Smart textiles can be defined as textiles that are able to sense and respond to changes in their environment. They may be divided into two classes: passive and active smart textiles. Smart textiles have the ability to do many things that traditional fabrics cannot. That includes communicating, transforming, direct energy and above all, even grow.
Smart Textiles work primarily within three focus areas:
- Health and Medicine, including Sports and PPE (Personal Protective Equipment)
- Sustainable Textiles
- Architecture and Interiors
Smart textiles make two different categories: Aesthetic and Performance Enhancing.
Aesthetic examples include everything from fabrics that light up to fabrics that can change color. Some of these fabrics gather energy from the environment. For instance through vibrations, sound or heat, therefore reacting to this input.
Performance enhancing smart textiles have a huge impact on the athletic, extreme sports and military industries. There are fabrics that help regulate body temperature, reduce wind resistance and control muscle vibration. In other words – improve athletic performance.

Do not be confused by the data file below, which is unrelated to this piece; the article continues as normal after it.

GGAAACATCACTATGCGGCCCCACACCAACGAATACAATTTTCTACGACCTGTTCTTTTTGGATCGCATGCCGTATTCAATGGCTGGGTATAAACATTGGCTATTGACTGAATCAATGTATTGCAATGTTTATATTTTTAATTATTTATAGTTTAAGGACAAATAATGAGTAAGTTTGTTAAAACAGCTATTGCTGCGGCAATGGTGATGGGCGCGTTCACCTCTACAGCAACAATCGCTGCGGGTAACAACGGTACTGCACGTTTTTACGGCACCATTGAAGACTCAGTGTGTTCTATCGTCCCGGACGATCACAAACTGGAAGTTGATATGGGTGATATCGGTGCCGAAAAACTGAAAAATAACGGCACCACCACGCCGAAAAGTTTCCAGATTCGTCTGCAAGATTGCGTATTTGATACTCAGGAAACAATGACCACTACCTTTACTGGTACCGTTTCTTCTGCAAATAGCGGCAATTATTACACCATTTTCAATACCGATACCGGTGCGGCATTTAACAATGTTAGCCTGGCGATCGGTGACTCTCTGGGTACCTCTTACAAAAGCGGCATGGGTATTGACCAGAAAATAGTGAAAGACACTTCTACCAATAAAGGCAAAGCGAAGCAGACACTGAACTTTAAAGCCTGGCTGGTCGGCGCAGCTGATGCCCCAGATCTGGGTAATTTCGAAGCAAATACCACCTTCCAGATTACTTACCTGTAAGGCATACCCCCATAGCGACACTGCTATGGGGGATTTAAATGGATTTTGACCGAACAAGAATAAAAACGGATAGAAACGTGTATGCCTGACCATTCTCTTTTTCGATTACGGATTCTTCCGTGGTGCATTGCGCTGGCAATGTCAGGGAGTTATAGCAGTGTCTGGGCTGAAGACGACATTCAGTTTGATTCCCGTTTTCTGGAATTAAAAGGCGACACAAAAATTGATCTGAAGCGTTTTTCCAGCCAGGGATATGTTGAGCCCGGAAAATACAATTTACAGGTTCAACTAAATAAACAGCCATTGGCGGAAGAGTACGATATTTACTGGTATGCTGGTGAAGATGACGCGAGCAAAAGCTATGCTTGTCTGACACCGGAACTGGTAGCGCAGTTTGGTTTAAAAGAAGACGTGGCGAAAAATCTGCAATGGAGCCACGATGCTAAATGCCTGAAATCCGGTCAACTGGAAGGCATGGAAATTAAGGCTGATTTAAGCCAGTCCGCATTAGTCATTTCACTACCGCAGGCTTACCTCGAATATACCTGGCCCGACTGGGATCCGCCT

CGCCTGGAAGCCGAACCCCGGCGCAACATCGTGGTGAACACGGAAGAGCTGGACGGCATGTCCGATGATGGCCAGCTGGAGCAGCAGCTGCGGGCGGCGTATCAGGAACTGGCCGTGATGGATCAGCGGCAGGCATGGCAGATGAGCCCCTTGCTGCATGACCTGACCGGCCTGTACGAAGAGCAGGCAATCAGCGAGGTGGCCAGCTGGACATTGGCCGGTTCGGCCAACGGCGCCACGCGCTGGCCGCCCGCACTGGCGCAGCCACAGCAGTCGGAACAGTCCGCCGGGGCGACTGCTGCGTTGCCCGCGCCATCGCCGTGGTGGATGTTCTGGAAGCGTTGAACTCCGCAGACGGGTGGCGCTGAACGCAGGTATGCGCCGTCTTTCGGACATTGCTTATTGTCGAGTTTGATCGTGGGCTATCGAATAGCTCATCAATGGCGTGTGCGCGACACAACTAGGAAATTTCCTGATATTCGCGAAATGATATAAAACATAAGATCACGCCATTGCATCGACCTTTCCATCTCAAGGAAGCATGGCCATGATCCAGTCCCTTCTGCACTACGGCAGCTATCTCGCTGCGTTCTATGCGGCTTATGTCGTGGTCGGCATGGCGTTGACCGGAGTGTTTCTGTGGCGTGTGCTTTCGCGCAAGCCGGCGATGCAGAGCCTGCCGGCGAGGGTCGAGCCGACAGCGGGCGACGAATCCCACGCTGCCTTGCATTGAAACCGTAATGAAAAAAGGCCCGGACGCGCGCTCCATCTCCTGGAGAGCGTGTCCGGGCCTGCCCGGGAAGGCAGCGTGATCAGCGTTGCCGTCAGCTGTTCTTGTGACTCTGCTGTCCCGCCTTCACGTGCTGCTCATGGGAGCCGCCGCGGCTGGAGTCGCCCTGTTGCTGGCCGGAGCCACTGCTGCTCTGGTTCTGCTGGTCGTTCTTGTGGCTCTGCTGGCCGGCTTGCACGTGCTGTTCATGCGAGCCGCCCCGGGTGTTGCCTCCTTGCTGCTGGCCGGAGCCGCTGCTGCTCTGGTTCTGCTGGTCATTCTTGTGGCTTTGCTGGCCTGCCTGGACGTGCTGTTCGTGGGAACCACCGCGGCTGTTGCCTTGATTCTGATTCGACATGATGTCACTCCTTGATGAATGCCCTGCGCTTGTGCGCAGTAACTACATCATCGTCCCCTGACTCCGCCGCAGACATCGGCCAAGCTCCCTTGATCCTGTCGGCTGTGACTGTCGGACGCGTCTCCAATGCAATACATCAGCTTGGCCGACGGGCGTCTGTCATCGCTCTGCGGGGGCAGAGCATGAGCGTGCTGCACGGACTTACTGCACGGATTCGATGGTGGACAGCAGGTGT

Other fabrics are for protection. Therefore they guard against extreme environmental dangers. That includes radiation and the effects of space travel. Health and beauty industries are also taking advantage of these innovations. For instance, it ranges from drug-releasing medical textiles, in addition to fabric with moisturizer, perfume, and anti-aging properties. Just think of all the possibilities!
The listing of companies & designers who already use these solutions:
- Grado Zero Espace is an Italian based company who is doing some amazing things with textile technology and product design.
- Ying Gao, a fashion designer based in Geneva. They create clothing that combines urban design, architecture, and multimedia. They do that using sensory technologies to make garments more interactive.
- CuteCircuit, a London based design duo, is taking their smart textiles and technology to the runway. At New York Fashion Week they showed a collection, where the models controlled what their dresses looked like through their mobile phones.
- In addition, there’s even a company called BioCouture. Like the name says, they focused on bringing living and bio-based materials to fashion, sportswear and luxury brands. In other words, they are literally growing clothes from microorganisms like cellulose, fungi, and algae!